All clinical faculty, fellows, residents, and nurse anesthetists in the Department of Anesthesiology and Critical Care Medicine at the Johns Hopkins Medical Institutions were asked to participate voluntarily in this study, which was approved by the Institutional Review Board of the Johns Hopkins Medical Institutions. Potential participants were excluded from skin testing and glove provocation testing if they had unstable asthma within the past 72 h, were pregnant, or had taken interfering medications (such as [small beta, Greek]-blockers, antihistamines, or tricyclic antidepressants) less than 1 week before the study.
After giving informed consent, each participant underwent an evaluation that involved a detailed clinical history, collection of blood, a puncture skin test, and, if required, a two-stage glove provocation test (Figure 1). Fourteen persons provided only a history and a blood specimen because they were taking antihistamines, were pregnant, or were fearful of the skin testing. All testing was completed during a 10-week period. Before and at the time of testing, powdered natural rubber latex examination and sterile surgical gloves were being used routinely in the operating rooms.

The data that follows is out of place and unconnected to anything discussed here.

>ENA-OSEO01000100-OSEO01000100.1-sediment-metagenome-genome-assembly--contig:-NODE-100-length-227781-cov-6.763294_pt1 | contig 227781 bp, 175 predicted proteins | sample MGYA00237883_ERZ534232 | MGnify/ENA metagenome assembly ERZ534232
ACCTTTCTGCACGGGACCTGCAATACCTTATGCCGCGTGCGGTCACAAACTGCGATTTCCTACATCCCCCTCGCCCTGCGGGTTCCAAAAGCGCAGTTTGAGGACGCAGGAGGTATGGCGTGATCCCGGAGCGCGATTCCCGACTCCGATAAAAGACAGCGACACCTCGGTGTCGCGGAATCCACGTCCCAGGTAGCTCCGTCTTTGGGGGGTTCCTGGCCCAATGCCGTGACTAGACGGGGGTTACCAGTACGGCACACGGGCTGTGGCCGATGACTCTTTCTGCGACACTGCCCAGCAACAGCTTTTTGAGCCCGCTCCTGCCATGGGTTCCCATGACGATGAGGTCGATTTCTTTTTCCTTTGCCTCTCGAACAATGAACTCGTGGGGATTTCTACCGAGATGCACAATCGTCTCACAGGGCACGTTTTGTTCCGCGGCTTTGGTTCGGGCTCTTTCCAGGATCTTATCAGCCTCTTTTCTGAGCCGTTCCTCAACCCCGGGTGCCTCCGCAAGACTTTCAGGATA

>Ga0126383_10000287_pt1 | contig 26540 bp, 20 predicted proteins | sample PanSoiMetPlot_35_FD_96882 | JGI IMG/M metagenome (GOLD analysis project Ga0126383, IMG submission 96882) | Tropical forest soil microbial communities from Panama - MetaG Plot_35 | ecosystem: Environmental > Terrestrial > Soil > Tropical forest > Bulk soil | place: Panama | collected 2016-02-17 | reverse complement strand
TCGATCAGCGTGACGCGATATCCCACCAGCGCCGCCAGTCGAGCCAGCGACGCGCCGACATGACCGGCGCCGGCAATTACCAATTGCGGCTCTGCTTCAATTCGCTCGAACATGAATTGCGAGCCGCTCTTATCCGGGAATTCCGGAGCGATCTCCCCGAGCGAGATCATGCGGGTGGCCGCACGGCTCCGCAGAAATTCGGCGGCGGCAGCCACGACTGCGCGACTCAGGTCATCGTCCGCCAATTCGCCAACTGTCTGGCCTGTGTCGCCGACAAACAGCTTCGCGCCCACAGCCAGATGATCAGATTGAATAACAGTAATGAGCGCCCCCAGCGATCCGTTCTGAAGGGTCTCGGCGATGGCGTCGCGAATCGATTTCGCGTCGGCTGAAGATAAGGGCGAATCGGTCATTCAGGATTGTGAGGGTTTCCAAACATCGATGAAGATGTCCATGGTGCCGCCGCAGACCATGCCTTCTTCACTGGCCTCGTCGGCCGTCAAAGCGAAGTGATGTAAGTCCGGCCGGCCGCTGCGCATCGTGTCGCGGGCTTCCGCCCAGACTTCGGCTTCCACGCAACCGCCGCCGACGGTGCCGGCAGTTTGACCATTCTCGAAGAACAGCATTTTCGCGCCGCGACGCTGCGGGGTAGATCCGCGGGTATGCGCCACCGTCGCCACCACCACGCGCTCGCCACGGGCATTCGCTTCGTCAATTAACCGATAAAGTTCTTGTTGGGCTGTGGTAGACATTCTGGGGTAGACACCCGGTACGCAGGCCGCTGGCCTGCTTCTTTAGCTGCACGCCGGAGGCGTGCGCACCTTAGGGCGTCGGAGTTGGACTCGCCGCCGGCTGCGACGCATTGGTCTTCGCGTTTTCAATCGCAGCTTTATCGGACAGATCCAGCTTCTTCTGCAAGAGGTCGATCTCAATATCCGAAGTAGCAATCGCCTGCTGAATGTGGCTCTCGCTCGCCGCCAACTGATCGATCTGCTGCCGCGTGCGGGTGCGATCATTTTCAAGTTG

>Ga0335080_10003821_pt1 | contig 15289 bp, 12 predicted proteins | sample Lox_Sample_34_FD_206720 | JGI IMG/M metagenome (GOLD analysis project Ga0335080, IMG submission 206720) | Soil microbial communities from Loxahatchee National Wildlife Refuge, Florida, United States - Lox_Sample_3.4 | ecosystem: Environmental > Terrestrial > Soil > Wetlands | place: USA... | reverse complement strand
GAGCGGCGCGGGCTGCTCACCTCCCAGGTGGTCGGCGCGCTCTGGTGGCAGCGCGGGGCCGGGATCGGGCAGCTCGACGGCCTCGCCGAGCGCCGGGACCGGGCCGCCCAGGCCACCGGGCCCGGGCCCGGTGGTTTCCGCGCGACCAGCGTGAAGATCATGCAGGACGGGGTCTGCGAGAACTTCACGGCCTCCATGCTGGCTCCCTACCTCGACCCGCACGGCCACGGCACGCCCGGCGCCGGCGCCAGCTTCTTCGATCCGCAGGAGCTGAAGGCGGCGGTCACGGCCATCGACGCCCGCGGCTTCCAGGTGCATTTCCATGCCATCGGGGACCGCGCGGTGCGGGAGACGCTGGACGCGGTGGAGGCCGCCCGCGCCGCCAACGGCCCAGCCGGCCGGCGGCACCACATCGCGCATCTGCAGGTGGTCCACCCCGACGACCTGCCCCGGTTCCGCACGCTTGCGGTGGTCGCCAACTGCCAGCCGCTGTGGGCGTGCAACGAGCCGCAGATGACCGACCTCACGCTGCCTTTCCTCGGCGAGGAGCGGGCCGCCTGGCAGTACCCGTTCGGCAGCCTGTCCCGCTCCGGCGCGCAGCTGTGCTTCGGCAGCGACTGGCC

One of the investigators (R.H.B.) took a clinical history from each participant using a previously validated questionnaire. The questions focused on the participants' atopic history (seasonal rhinitis, childhood asthma, eczema, food allergies), the number of previous surgeries, symptoms associated with the use of latex gloves and other latex rubber-containing devices, the extent and type of gloves used (powdered latex, nonpowdered latex, or synthetic), and the consistency and frequency of any reactions. The duration of latex glove exposure was defined from the year beginning with the participants' anesthesiology residency or nurse-anesthesia education.